Gender differences in suicidal behavior in Korea

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Objective: To examine gender differences in the characteristics of suicidal behavior in South Korea. Methods: Between August 2003 and December 2006, 344 suicide attempters (116 men, 228 women) participated in this study. The attempters were interviewed using the Structured Clinical Interview for DSM-IV Axis I Disorders (SCID-I), and the lethality of the attempt was measured using the Lethality Suicide Attempt Rating Scale-II (LSARS-II) and Risk-Rescue Rating Scale (RRRS). Results: Significantly more women than men were admitted to emergency rooms due to attempted suicide during the study period. The male attempters were older and had a higher rate of employment than the females. Depression was the most common psychiatric disorder in both genders. The lesion/toxicity scores of the RRRS indicated that the male suicide attempters used higher doses or more toxic agents man the female attempters. The most common methods of suicide were ingestion and cutting in both sexes. Although there were significant gender differences in the RRRS risk score and RRRS total scores, there was no gender difference in the LSARS-II scores, which suggests that patients of both sexes share a similar ambivalence regarding suicide completion or death. Conclusion: Our study should be understood within the context of the specific cultural background of South Korea. We found that males and females use similar methods when attempting suicide and share a similar ambivalence regarding the outcome of the attempt; however, there was a difference in severity of the attempt between the two groups. Our findings may aid in the identification of more effective methods of intervention to prevent suicide. Copyright ? 2008 Official Journal of Korean Neuropsychiatric Association.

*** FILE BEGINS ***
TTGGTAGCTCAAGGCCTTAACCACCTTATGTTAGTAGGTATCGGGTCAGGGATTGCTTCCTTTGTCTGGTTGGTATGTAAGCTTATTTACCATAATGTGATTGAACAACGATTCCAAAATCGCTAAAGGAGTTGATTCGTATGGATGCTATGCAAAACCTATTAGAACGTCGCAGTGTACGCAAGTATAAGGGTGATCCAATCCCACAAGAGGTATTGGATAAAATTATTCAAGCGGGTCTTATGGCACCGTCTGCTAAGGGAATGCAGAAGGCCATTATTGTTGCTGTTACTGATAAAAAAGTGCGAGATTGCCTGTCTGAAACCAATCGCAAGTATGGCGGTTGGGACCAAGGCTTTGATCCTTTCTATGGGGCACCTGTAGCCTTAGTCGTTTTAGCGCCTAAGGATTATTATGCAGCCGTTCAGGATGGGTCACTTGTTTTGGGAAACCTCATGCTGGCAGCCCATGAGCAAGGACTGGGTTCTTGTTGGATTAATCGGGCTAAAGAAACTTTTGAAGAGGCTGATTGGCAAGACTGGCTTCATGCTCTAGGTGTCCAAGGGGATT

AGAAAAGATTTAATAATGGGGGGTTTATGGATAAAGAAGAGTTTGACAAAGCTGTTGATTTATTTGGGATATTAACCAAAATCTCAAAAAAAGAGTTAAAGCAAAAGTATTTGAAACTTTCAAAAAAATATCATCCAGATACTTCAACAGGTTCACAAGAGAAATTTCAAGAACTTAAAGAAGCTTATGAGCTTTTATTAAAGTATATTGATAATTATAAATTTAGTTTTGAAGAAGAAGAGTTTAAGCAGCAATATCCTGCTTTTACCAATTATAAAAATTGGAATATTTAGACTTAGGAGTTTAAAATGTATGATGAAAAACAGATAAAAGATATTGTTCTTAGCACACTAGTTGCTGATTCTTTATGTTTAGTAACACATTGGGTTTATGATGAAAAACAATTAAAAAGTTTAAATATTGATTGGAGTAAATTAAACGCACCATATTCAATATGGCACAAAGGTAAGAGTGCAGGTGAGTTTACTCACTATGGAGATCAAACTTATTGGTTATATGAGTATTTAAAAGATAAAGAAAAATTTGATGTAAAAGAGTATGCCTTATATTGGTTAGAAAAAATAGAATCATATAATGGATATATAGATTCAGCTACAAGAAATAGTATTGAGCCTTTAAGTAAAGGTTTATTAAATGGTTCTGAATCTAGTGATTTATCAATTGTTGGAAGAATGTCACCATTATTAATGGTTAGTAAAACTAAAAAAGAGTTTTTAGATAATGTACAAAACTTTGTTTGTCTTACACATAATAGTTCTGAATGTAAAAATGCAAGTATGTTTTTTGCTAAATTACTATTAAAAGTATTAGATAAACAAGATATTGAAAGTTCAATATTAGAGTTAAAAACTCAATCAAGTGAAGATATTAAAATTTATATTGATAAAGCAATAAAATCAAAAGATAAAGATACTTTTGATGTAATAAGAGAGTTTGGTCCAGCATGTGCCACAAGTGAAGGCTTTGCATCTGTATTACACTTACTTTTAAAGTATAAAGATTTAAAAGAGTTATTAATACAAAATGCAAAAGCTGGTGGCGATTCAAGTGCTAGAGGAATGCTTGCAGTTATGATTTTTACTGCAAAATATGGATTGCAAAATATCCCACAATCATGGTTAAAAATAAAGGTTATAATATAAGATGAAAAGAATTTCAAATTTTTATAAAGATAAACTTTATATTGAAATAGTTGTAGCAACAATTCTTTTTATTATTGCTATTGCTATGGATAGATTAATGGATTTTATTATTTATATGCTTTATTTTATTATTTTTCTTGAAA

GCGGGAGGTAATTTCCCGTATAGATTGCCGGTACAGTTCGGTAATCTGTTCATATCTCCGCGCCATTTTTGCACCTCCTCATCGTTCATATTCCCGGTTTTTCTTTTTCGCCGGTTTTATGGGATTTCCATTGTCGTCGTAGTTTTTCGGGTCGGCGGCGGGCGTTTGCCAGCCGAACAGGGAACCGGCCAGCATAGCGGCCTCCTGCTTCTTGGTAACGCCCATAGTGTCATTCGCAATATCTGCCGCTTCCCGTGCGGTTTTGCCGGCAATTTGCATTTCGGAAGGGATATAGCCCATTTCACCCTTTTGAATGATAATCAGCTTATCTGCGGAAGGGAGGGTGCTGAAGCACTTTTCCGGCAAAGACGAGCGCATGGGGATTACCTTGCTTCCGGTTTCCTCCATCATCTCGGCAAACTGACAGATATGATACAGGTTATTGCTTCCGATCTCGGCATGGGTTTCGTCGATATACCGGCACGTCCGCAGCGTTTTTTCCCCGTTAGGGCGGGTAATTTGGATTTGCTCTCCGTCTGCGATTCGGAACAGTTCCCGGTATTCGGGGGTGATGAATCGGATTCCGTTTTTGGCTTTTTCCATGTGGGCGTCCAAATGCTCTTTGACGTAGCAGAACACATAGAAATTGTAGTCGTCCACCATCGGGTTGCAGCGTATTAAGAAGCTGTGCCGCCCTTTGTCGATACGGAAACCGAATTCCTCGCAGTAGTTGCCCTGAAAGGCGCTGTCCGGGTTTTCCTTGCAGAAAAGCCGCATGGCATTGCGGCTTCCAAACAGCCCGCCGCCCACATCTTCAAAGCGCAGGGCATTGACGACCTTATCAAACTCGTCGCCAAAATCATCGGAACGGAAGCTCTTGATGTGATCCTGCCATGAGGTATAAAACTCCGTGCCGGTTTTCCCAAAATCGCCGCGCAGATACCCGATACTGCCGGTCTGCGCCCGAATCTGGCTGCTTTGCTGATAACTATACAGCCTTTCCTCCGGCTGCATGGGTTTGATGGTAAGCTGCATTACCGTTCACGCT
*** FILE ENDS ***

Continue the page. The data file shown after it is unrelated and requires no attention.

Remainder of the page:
Hur, J. W., Lee, B. H., Lee, S. W., Shim, S. H., Han, S. W., & Kim, Y. K. (2008). Gender differences in suicidal behavior in Korea. Psychiatry Investigation, 5(1), 28–35.

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